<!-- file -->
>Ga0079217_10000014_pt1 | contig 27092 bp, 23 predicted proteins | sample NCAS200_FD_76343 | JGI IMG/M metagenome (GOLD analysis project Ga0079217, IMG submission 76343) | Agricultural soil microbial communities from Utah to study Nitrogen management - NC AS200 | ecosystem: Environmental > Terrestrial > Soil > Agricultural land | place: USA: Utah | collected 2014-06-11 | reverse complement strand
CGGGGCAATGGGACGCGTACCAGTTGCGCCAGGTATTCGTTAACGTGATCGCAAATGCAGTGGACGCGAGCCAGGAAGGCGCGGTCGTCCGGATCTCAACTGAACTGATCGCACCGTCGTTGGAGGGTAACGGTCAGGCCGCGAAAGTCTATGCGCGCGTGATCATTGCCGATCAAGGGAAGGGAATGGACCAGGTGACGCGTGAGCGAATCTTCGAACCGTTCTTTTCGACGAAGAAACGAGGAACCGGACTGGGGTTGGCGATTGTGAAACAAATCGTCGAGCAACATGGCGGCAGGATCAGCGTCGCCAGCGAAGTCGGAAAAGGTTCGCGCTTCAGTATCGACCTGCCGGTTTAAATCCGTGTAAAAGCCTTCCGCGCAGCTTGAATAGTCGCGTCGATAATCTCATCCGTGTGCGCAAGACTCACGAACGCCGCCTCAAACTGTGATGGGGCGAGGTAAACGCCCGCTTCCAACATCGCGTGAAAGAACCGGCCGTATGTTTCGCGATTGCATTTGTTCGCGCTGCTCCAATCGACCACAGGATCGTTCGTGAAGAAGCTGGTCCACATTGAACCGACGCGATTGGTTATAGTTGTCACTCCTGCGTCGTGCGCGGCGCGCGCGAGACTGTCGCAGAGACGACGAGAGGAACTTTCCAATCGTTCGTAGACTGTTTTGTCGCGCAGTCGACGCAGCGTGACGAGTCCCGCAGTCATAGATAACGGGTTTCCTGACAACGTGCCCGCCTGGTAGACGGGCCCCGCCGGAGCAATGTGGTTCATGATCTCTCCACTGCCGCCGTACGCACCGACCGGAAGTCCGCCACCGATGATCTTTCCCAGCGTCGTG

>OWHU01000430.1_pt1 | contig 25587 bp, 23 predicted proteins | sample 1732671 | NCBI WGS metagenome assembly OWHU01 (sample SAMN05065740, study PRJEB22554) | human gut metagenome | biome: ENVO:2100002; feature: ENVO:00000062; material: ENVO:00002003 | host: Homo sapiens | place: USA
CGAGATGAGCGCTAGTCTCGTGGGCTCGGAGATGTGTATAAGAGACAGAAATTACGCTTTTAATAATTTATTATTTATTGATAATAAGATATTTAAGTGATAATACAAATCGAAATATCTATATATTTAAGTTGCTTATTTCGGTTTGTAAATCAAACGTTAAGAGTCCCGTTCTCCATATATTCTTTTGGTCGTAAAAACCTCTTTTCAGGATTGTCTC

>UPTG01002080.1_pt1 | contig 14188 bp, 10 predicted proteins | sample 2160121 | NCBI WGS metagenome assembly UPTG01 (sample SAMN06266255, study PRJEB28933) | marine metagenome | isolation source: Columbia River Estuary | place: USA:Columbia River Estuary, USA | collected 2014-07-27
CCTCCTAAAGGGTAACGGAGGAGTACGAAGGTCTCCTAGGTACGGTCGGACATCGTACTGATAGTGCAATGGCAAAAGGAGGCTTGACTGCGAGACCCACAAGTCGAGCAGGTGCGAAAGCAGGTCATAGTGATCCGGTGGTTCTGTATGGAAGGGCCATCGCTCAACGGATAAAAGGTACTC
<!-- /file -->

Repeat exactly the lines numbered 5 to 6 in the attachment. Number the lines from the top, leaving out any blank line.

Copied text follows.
>UPTG01002080.1_pt1 | contig 14188 bp, 10 predicted proteins | sample 2160121 | NCBI WGS metagenome assembly UPTG01 (sample SAMN06266255, study PRJEB28933) | marine metagenome | isolation source: Columbia River Estuary | place: USA:Columbia River Estuary, USA | collected 2014-07-27
CCTCCTAAAGGGTAACGGAGGAGTACGAAGGTCTCCTAGGTACGGTCGGACATCGTACTGATAGTGCAATGGCAAAAGGAGGCTTGACTGCGAGACCCACAAGTCGAGCAGGTGCGAAAGCAGGTCATAGTGATCCGGTGGTTCTGTATGGAAGGGCCATCGCTCAACGGATAAAAGGTACTC